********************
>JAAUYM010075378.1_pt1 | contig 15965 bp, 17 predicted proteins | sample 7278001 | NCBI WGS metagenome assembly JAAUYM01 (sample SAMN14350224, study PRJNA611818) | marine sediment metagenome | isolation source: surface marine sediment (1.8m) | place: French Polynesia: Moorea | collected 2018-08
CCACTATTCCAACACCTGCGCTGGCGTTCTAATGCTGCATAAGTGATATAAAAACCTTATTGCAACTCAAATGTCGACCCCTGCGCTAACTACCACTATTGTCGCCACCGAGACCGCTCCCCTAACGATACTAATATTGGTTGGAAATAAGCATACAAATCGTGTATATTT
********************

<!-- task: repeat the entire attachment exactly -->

>JAAUYM010075378.1_pt1 | contig 15965 bp, 17 predicted proteins | sample 7278001 | NCBI WGS metagenome assembly JAAUYM01 (sample SAMN14350224, study PRJNA611818) | marine sediment metagenome | isolation source: surface marine sediment (1.8m) | place: French Polynesia: Moorea | collected 2018-08
CCACTATTCCAACACCTGCGCTGGCGTTCTAATGCTGCATAAGTGATATAAAAACCTTATTGCAACTCAAATGTCGACCCCTGCGCTAACTACCACTATTGTCGCCACCGAGACCGCTCCCCTAACGATACTAATATTGGTTGGAAATAAGCATACAAATCGTGTATATTT